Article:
Canada: Study measures impact of seasonal farm labour program

A program that supplies Ontario farmers experiencing domestic labour shortages with seasonal workers from Mexico and the Caribbean is the “lynchpin” of the province’s multi-billion-dollar horticultural sector, says a new study.

The Seasonal Agricultural Worker Program (SAWP) is a key reason Ontario’s horticulture industry is able to generate $5.4 billion in economic activity and approximately 34,280 jobs, according to research recently released by Guelph-based Agri-food Economic Systems.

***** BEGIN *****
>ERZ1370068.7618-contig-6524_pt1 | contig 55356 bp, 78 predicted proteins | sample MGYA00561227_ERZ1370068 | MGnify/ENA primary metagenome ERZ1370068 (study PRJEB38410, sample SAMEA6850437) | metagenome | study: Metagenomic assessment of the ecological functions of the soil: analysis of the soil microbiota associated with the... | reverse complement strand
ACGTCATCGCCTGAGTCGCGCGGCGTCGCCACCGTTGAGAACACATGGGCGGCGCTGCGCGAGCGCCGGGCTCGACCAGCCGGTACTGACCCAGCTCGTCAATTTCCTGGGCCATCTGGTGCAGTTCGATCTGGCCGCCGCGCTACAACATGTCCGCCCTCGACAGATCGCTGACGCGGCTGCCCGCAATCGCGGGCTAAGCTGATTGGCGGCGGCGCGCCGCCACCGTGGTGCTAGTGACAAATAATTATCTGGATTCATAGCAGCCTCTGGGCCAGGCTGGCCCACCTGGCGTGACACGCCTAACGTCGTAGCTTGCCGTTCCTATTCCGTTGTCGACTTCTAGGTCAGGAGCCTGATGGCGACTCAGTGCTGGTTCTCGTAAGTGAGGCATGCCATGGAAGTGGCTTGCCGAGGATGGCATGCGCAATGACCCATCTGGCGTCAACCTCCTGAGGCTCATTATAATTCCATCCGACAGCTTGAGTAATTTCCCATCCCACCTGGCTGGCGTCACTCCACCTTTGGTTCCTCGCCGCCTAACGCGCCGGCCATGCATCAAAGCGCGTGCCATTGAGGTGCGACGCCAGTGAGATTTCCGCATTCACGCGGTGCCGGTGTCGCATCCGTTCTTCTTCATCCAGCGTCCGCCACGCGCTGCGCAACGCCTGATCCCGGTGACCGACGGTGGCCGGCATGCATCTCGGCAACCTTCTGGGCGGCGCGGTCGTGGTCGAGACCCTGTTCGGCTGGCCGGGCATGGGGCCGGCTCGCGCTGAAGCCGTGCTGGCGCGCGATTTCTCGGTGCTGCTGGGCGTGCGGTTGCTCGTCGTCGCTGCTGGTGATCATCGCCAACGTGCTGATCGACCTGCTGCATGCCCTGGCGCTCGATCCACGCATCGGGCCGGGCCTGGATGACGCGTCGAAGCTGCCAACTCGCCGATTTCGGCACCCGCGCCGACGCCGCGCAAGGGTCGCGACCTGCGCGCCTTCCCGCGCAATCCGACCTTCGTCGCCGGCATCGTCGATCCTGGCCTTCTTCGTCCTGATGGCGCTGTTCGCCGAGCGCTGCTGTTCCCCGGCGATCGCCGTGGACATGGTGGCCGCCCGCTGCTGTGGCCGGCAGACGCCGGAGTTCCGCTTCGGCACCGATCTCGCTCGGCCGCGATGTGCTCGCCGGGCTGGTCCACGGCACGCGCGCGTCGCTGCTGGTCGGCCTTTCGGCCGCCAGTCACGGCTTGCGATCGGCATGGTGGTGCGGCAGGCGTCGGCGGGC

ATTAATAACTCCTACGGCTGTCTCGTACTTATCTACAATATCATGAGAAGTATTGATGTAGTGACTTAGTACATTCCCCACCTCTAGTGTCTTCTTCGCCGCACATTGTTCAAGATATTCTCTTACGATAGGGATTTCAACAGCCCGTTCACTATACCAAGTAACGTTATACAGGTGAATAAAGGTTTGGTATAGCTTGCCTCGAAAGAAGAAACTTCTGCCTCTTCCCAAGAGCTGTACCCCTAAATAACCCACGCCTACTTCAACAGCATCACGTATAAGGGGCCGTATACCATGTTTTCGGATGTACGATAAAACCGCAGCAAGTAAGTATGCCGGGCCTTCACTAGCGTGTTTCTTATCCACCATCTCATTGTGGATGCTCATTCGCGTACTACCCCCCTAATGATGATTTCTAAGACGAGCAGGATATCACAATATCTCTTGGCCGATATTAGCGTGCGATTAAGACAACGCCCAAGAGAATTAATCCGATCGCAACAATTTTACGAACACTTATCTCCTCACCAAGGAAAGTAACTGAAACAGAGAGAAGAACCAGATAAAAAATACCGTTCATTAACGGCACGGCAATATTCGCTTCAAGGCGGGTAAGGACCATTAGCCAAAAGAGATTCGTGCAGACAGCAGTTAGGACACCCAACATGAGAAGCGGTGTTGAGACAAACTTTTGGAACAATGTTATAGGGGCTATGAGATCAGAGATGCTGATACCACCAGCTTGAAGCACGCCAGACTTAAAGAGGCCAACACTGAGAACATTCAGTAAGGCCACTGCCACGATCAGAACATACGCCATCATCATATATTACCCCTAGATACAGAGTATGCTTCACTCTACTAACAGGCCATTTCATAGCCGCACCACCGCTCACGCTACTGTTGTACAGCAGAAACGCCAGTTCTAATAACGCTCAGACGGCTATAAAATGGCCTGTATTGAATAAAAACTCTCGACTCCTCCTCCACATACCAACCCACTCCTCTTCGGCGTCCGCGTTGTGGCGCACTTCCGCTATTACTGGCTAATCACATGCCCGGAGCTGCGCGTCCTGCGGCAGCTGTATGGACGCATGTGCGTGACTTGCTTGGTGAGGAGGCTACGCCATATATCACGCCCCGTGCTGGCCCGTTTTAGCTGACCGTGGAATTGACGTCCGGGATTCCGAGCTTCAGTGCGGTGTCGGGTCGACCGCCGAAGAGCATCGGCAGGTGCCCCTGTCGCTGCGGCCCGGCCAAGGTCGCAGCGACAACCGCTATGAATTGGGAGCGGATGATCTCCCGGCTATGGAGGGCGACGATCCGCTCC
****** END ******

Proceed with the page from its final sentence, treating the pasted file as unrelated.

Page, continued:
Because SAWP is a “Canadians first” program, supplementary seasonal farm labour is hired from participating countries only if agricultural operators cannot find domestic workers to fill vacancies.

Approximately 1,450 farms benefitted from the program this year, hiring nearly 17,000 seasonal workers. While some of these workers will continue their placements for several more weeks during the fall harvest, many are beginning to return home on a daily basis as they complete their work terms.

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